“The end result of prohibition is that drugs become more and more potent and more and more difficult to stop,” said Kendall. It’s easier to transport highly-concentrated substances, increasing the risk for users.

Provincial health officer Dr. Bonnie Henry called on B.C. to decriminalize drugs to save lives more than a year ago, a proposal rejected by the provincial government.

“Today’s report clearly shows us that the tragedy of overdose deaths from the toxic street drug supply in B.C. continues to escalate,” she said in a news release.

Chief coroner Lisa Lapointe said the rising deaths show it’s impossible to protect people buying street drugs.

“The risks of the illicit market are unmanageable, and access to safe supply for those with this medical condition is essential to save lives,” she said.

Guy Felicella, a peer clinical advisor at the BC Centre for Substance Use, said it’s striking how quickly governments responded to the COVID-19 health emergency while failing for years to address poisoned drug supplies.

There were almost 15 overdose deaths for every COVID-19 death in the province in June. Twelve people died from the virus between June 1 and July 2.

“It took three days to almost lock down a country,” said Felicella of provincial and federal measures to slow the spread of COVID-19.

He doesn’t know what government is waiting for to take similarly bold action against a toxic drug supply — “maybe 250 lives lost in a month?”

At least 5,741 people have died in B.C. of poisoned drug overdoses since January 2016, with 728 dying since the beginning of 2020.

“It’s really that some lives just mean more than others,” said Felicella. “And obviously drug users’ lives don’t mean much to people because if they did, they wouldn’t allow this to continue.”

Henry renewed her 2019 call for decriminalization in May after overdose deaths were almost double the figure from the same month a year ago. The Canadian Association of Chiefs of Police backed decriminalization of drug use last week.

But the provincial government maintains it’s a federal issue.

Kendall, who declared opioid overdoses a public health emergency in 2016, said that moralistic views of drug use and discrimination against drug users make it difficult to build political will to take action.

“If we had an adult discussion around drug policy, we would look at policies which prevented the harms from the drugs themselves,” he said.

Overdose prevention and supervised consumption sites continue to report no deaths at their sites, and no deaths have been linked to people taking prescription alternatives to the illicit drug supply.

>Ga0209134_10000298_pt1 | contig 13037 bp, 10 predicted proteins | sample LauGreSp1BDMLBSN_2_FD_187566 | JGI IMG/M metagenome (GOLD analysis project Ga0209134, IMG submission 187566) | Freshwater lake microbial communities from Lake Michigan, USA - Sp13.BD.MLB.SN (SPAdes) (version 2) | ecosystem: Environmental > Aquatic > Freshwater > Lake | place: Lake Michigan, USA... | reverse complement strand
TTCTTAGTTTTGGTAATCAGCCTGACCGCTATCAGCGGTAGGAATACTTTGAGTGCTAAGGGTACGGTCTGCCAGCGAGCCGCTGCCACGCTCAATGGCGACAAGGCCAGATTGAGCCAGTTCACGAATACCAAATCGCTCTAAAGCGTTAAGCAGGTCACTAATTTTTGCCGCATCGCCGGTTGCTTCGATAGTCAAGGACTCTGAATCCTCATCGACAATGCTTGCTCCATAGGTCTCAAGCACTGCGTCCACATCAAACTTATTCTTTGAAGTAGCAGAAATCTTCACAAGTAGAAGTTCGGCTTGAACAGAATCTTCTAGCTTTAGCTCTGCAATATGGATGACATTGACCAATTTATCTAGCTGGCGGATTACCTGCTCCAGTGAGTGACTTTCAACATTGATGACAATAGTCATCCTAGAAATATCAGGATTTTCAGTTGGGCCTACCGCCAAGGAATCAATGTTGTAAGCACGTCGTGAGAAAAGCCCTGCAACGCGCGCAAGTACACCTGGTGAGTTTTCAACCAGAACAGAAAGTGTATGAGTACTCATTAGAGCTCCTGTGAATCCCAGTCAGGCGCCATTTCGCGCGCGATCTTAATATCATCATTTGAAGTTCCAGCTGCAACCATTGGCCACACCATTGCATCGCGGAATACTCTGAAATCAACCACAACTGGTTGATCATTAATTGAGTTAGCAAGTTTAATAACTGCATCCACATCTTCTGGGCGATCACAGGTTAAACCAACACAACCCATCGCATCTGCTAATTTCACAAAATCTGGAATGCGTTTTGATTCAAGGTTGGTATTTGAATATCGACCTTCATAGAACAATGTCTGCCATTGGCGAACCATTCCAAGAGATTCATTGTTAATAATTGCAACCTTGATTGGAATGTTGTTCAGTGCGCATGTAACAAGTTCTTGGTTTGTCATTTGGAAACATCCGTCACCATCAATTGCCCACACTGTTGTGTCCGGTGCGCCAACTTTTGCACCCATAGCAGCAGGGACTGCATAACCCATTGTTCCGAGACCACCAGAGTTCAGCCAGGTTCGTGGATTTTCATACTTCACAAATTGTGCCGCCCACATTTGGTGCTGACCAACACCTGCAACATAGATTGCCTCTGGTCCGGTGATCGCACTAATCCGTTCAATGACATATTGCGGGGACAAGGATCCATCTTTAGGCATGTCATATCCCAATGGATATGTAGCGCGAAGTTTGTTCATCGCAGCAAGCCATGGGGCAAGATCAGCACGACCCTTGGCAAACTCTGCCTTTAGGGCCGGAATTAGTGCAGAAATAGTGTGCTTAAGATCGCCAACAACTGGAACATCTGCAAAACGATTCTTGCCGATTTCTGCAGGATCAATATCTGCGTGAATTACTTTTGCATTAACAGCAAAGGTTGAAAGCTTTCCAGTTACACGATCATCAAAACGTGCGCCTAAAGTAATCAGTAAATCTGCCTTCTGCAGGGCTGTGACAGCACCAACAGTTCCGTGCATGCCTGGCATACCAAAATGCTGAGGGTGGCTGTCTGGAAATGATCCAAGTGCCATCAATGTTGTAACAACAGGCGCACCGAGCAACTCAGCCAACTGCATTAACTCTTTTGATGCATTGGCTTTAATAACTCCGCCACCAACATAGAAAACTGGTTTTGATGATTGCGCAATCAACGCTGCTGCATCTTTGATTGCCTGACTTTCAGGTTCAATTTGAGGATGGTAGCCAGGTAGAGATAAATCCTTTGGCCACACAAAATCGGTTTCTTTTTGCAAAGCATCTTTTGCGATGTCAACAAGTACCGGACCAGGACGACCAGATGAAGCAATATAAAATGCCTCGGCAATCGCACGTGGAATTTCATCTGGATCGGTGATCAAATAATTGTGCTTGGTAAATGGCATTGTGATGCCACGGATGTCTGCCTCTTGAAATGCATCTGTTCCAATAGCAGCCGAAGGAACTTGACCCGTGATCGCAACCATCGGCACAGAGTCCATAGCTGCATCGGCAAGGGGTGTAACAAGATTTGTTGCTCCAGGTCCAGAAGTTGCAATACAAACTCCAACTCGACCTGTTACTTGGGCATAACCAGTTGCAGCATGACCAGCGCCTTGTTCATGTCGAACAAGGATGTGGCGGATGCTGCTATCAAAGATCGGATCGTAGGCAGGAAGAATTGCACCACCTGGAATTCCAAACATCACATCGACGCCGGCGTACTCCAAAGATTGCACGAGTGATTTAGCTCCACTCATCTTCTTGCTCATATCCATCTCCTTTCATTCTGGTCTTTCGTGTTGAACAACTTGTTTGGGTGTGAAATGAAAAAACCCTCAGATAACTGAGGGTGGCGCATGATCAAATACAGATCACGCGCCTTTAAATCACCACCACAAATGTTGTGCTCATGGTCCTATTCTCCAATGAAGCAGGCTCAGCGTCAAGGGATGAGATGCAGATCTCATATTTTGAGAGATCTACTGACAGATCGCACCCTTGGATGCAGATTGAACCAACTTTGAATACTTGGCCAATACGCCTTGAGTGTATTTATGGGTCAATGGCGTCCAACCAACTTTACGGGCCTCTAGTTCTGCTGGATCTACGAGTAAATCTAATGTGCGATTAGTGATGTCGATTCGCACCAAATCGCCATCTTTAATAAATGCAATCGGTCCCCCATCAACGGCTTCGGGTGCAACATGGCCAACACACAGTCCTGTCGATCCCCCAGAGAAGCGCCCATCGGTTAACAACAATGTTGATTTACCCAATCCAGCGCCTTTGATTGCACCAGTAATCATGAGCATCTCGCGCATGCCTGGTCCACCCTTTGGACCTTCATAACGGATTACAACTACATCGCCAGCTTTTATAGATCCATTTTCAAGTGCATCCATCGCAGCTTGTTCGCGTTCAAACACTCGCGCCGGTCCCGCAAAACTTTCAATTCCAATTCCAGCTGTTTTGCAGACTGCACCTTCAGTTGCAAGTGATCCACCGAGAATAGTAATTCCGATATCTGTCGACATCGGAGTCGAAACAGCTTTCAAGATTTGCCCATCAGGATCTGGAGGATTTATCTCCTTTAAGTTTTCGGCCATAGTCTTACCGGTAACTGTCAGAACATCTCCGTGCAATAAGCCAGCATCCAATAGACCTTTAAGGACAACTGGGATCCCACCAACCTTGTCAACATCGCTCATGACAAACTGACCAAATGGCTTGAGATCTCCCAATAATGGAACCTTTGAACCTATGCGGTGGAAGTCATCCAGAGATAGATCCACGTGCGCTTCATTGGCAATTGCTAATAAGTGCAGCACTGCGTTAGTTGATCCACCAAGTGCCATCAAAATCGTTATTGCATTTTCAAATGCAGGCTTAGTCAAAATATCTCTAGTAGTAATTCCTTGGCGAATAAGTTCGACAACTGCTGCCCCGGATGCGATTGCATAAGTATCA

But the poisoned drug crisis continues to have a disproportionate impact on the province’s more vulnerable populations.

Deaths among First Nations people have nearly doubled to 89 in the first five months of this year compared to 2019. First Nations people account for 3.4 per cent of the province’s population but 16 per cent of overdose deaths, said the First Nations Health Authority.

The Vancouver Coastal Health region is the most affected with 33 deaths per 100,000 people, followed by Northern Health with 32 deaths per 100,000.

Felicella said safe supply needs to be rapidly expanded in ways people who use drugs are comfortable with, and effective decriminalization at a provincial level needs to happen immediately.

“Everybody needs to be accountable for their own province [and] not pass it off to the federal government anymore,” he said.

“You need decision-makers to start listening to people on the ground who have been screaming for this for 20 years. Nobody’s listening.”

And while governments wait, people are dying, said Felicella.

“I’m hopeful that some change starts, but sadly it’s cost this many lives already.”  [Tyee]

Share this article

The Tyee is supported by readers like you

Join us and grow independent media in Canada

Facts matter. Get The Tyee's in-depth journalism delivered to your inbox for free

Tyee Commenting Guidelines

Do not:

  •  Use sexist, classist, racist or homophobic language
  • Libel or defame
  • Bully, threaten, name-call or troll
  • Troll patrol. Instead, downvote, or flag suspect activity
  • Attempt to guess other commenters’ real-life identities


  • Verify facts, debunk rumours
  • Add context and background
  • Spot typos and logical fallacies
  • Highlight reporting blind spots
  • Ignore trolls and flag violations
  • Treat all with respect and curiosity
  • Stay on topic
  • Connect with each other

The Barometer

Tyee Poll: What Coverage Would You Like to See More of This Year?

Take this week's poll